Monday, January 17, 2011
The Silver Fern - more than a plant
I'm not a botanist. In fact, at the risk of sounding like a heather heathen, I'm just not that interested in plants.
Still, no blog about New Zealand would be complete without talking at least once about the silver fern. It is the country's iconic symbol, featuring in the alternative flag and in just about everything else - including the name of the highly successful netball team. (No, having already declined to explain the rules of cricket, I'm certainly not going to talk about netball.)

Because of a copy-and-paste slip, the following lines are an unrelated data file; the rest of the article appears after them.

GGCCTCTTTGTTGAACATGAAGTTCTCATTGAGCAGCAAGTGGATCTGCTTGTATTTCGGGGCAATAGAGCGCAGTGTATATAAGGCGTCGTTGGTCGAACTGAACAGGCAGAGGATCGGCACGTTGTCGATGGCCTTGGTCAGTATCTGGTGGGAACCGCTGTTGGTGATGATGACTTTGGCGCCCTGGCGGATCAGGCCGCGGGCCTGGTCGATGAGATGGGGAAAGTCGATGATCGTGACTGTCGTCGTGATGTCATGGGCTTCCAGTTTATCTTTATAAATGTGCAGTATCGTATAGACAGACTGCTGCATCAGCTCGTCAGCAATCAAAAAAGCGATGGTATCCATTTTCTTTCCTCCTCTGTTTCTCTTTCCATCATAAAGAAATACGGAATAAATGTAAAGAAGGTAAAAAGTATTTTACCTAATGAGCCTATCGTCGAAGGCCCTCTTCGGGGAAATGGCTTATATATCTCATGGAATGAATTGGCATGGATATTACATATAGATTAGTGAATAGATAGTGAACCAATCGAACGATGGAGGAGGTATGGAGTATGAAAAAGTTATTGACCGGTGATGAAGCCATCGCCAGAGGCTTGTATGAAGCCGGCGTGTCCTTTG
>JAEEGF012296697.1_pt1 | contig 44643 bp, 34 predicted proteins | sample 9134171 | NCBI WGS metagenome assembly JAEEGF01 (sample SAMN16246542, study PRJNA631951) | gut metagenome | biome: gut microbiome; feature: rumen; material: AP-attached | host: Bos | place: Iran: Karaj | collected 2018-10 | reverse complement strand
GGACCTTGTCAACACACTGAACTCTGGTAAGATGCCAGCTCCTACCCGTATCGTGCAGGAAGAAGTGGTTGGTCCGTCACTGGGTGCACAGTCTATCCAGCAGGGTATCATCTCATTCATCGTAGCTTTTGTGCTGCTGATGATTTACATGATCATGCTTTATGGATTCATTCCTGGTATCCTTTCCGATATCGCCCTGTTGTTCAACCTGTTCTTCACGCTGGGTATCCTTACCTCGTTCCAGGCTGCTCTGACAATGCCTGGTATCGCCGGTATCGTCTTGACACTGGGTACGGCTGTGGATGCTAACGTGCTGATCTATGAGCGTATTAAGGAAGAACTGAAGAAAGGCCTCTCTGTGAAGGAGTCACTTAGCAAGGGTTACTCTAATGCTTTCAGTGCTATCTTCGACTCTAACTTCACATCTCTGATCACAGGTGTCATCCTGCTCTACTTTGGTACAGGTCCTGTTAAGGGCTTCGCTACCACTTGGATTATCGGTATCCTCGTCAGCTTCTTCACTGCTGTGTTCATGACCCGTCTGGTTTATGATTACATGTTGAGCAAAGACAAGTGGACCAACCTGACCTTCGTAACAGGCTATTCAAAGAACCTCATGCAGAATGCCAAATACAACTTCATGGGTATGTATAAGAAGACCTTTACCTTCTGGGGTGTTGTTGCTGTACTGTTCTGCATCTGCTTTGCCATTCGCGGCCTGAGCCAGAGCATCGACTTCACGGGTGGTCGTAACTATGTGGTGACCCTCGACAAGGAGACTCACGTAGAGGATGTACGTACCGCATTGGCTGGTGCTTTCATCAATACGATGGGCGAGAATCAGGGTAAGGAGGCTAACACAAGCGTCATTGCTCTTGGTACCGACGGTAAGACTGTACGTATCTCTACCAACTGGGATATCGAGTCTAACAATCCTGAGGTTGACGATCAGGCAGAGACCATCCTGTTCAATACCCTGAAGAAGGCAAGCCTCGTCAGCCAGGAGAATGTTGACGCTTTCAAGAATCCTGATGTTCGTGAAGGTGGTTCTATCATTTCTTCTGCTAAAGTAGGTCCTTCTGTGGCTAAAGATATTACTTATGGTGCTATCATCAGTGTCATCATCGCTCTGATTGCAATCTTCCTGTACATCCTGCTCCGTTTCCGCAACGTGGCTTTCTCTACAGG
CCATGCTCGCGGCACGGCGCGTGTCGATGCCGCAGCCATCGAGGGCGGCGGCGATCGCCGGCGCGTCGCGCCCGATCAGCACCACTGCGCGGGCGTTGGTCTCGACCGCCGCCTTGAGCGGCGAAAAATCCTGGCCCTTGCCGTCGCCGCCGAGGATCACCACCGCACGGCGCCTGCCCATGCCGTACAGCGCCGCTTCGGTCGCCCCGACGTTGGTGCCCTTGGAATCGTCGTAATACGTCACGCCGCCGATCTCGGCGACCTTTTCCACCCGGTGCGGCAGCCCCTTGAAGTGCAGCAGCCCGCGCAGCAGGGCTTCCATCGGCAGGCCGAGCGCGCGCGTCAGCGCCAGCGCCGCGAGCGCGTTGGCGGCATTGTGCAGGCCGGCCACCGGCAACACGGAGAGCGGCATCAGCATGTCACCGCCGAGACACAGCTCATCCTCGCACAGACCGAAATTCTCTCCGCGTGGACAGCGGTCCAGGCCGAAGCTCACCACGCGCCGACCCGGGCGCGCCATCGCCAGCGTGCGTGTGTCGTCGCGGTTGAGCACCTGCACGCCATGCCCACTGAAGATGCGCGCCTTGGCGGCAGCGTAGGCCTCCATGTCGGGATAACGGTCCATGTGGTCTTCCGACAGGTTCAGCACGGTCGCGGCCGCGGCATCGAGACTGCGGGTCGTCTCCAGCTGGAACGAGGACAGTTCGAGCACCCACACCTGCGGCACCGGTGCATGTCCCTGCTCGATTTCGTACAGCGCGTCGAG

When I first arrived in New Zealand, I thought the silver fern was just like Scotland's bracken. But these plants can grow to 30 feet, with silvery fronds of up to 12 feet. It is everywhere in the nature and the culture of New Zealand. The silver fern was first used as a military insignia during the South African war at the turn of 19th Century.
The fronds unfurl like a lizard's tongue as they grow. Known by the Maori term Koru, this spiral shape of the young frond is a symbol of rebirth, of new life and strength. It is another image that is deeply imbedded in the culture of the land - not to mention T-shirt world.
As you can see from the photos, the silver fern is a magnificent plant and the ultimate symbol of New Zealand. And, as that other famous botanist, Forrest Gump, would say, "That's all I've got to say about that."